The Snapshots in this survey are results showing how people use public space in selected places from four cities we have collected data previously; Horsens, Helsingør, Svendborg and Copenhagen on April 3 and April 4, 2020. We call them snapshots, because they are basically “first impressions” that can help demonstrate how everyday life is being played out in the different Cities. The snapshots are formulated and made accessible as objective as possible, without any further knowledge about the exact context, other than data collected before in the same Cities.

Note: At this point, we have not looked into other elements, such as e.g. on-going construction work, pausing or reprioritisation of cultural programs on a City-level or general strategic decisions that might have had an effect on why public life took place as experienced during the registration.

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There has been a significant drop in downtown activities - especially on commercial shopping streets.
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The city is being used more for recreation, play, and exercise.
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Use of public space is more or less the same as before, while movements from A to B (and mobility) have decreased significantly.
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Local places that already offer a public activity (such as a playground) are even more popular than before.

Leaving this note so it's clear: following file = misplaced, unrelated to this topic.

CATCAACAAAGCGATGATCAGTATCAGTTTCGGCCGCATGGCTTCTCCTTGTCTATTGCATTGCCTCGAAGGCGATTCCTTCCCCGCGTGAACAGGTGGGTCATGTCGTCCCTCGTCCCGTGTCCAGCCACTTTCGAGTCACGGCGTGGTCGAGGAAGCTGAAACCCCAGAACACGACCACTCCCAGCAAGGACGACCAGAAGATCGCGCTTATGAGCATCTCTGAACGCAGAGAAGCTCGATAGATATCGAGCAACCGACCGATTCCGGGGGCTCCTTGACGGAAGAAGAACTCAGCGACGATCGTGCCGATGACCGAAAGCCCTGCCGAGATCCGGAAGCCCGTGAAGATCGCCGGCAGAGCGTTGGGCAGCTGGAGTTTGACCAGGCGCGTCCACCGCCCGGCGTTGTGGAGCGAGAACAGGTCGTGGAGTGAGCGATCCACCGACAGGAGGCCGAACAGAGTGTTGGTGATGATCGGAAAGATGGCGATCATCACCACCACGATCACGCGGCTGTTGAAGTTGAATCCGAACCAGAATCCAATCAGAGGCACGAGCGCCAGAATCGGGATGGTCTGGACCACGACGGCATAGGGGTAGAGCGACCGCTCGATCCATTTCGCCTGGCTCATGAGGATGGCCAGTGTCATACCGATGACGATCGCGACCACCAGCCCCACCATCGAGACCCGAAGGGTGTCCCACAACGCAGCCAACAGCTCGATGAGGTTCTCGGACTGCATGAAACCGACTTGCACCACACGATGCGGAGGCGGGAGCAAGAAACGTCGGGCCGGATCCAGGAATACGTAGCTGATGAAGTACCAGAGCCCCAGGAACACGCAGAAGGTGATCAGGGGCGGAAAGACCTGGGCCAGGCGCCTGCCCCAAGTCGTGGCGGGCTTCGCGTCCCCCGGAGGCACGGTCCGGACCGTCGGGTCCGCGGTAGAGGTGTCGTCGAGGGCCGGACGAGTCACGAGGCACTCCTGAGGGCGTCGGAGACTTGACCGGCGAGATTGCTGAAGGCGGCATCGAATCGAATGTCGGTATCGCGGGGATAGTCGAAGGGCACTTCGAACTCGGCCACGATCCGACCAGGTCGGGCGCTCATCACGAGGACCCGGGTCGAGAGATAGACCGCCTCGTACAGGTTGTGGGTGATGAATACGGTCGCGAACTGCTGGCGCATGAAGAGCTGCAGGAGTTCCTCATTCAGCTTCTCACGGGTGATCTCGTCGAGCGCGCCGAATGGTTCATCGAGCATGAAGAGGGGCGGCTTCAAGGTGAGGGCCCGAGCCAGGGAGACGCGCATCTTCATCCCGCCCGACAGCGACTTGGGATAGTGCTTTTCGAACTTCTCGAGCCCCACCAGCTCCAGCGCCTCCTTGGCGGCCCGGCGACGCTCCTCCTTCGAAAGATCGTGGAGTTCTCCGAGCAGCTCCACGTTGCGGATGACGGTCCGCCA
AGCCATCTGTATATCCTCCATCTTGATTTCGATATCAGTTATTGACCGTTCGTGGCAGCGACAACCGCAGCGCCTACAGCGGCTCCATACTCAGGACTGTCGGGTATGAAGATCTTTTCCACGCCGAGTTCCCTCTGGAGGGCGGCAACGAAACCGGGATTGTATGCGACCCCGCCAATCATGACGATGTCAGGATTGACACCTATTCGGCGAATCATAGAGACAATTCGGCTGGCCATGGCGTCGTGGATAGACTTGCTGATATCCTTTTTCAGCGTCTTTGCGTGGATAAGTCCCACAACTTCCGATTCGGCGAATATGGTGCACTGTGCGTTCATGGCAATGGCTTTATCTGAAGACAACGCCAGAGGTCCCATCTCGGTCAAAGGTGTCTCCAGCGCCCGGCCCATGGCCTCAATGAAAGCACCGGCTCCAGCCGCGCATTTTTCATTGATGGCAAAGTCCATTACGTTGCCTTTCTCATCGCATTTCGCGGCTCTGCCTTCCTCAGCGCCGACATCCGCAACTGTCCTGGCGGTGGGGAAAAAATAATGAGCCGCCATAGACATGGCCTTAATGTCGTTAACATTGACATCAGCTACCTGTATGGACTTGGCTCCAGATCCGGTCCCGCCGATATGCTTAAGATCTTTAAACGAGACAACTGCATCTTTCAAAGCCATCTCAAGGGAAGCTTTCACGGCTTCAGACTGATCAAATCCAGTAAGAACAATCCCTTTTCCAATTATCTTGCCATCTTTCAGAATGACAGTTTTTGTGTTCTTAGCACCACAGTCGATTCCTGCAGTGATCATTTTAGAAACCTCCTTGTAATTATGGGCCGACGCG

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Some places are too popular where social distancing rules are difficult to follow.
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The search for essential outdoor and climatic human needs is now more valuable.
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New activities and forms of urban life are emerging in many cities - our public spaces are being used like never before!
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More children and older people are using the city's space than before.
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Women use public space differently than men. Women are often seen in pairs, and men are often seen alone or in groups of 4+.
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Overall mobility has decreased in the city, but pedestrian movement is increasing in neighborhoods outside of the city center.

What are the snapshots based on? Understanding the fundamental to people’s wellbeing.